200 million devices—some mission-critical—vulnerable to remote takeover
For the 200 million devices Armis estimated are running a version that’s susceptible to a serious attack, however, the stakes may be high. Because many of the vulnerabilities reside in the networking stack known as IPnet, they can often be exploited by little more than boobytrapped packets sent from the Internet.
‘URGENT/11’ Critical Infrastructure Bugs Threaten EternalBlue-Style Attacks
A cadre of 11 vulnerabilities, six of them critical remote code-execution (RCE) bugs, have been uncovered that affect millions of critical infrastructure systems, such as SCADA gear at utilities, elevator and industrial controllers, patient monitors and MRI machines, programmable logic controllers (PLCs), robotic arms and more – as well as firewalls, routers, satellite modems, VoIP phones and printers.
‘Urgent/11’ flaws affect 200 million devices – from routers to elevators
According to Armis Labs, attackers could exploit them to take control of affected devices via the TCP/IP stack without user interaction. Firewalls wouldn’t be able to detect or stop such attacks and any using affected software would be at direct risk themselves.
U.S. Issues Hacking Security Alert for Small Planes
Most airports have security in place to restrict unauthorized access and there is no evidence that anyone has exploited the vulnerability. But a DHS official told The Associated Press that the agency independently confirmed the security flaw with outside partners and a national research laboratory, and decided it was necessary to issue the warning.
Cyberattacks on connected cars could gridlock entire cities
Thanks a whole bunch, Internet of Things (IoT): you’ve already brought us autonomous vehicles and other connected cars that can be turned into steel/glass/combustible whirling dervishes, as in, Jeep Cherokees that can be paralyzed by remote attackers 10 miles away and whose steering wheels could be spun 90 degrees while the car was zooming down the highway at 60 mph.
A newly discovered hacking group is targeting energy and telecoms companies
Industrial security company Dragos, which discovered the group, calls it “Hexane,” but remains largely tight-lipped on its activities. The security company said Thursday, however, that the group’s activity has ramped up in recent months amid heightened tensions in the region since the group first emerged a year ago.
Learn to Safeguard Critical Industrial Targets at Black Hat USA
Some of the most grievous cybersecurity breaches happen at industrial facilities responsible for providing critical services like power, so it pays to stay on top of what’s happening in the field of industrial security. Black Hat USA offers an entire track of Smart Grid and Industrial Security Briefings that will help you do just that.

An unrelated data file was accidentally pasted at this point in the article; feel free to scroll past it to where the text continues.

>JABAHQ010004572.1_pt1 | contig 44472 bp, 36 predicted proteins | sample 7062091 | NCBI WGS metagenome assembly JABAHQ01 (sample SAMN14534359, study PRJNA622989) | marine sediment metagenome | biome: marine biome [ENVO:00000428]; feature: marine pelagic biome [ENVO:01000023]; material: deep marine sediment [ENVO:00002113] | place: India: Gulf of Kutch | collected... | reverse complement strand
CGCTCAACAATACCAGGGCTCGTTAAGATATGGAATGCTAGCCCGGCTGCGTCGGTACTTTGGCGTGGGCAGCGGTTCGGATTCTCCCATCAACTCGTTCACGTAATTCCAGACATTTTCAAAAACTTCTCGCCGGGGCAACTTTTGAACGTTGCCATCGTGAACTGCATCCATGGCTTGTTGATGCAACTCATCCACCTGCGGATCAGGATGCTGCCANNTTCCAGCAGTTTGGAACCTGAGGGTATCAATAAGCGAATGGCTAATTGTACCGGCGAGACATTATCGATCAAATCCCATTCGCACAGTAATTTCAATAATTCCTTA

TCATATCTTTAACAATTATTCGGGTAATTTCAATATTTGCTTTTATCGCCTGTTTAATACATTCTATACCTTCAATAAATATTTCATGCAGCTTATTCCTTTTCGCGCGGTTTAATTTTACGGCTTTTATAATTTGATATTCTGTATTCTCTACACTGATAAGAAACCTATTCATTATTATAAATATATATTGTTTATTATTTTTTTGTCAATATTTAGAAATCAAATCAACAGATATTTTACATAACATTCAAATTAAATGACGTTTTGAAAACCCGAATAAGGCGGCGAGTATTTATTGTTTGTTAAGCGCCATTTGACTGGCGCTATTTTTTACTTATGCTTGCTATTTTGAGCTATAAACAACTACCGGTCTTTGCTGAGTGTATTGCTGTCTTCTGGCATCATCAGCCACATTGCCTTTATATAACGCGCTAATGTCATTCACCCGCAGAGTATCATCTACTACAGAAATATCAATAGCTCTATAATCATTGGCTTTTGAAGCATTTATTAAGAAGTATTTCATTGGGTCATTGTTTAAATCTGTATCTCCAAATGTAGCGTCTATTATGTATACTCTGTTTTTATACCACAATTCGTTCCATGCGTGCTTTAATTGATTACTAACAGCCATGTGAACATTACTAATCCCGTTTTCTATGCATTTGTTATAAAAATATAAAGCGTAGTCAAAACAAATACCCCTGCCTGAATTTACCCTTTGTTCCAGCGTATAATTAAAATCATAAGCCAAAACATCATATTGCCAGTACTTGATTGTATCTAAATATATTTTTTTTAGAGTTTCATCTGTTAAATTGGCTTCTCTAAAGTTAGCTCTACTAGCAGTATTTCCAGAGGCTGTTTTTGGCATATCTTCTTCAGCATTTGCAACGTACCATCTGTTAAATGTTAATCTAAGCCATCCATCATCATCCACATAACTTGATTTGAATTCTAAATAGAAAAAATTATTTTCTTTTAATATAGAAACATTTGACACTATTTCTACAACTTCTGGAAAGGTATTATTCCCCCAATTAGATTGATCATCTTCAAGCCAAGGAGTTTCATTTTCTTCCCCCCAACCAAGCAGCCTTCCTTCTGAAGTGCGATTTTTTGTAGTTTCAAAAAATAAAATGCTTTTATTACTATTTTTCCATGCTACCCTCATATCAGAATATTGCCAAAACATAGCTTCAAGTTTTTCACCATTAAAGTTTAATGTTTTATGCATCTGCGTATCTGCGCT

US Utilities Hit with Phishing Attack
A new phishing attack is hitting US utilities with threats that their engineers could be in danger of losing their professional licenses. But in reality, the only danger comes from panicked employees clicking on the embedded Word document and infecting their computers with a remote access Trojan (RAT) and command-and-control proxy.
New “LookBack” Malware Used in Attacks Against U.S. Utilities Sector
Sent on July 19 and July 25, the phishing emails had Word documents attatched that contained malicious macros designed to deploy and execute LookBack, a new RAT that uses a proxy mechanism for command and control (C&C) communication.
‘Machete’ Cyberspies Target Military in Venezuela, Ecuador
The threat actor behind the cyberespionage campaign dubbed Machete continues to be active and some of its most recent attacks targeted the military in Venezuela and Ecuador, ESET reported on Monday
Unpatched Flaws in IoT Smart Deadbolt Open Homes to Danger
Researchers have uncovered vulnerabilities in a popular smart deadbolt could allow attackers to remotely unlock doors and break into homes. Making matters worse, the smart door lock manufacturer has not yet acknowledged nor fixed the flaws.
Cisco to pay $8.6 million fine for selling hackable surveillance technology
The tech giant continued to sell the software and didn’t fix the massive security weakness for about four years after a whistleblower alerted the company about it in 2008, according to a settlement unsealed Wednesday with the Justice Department and 15 states as well as the District of Columbia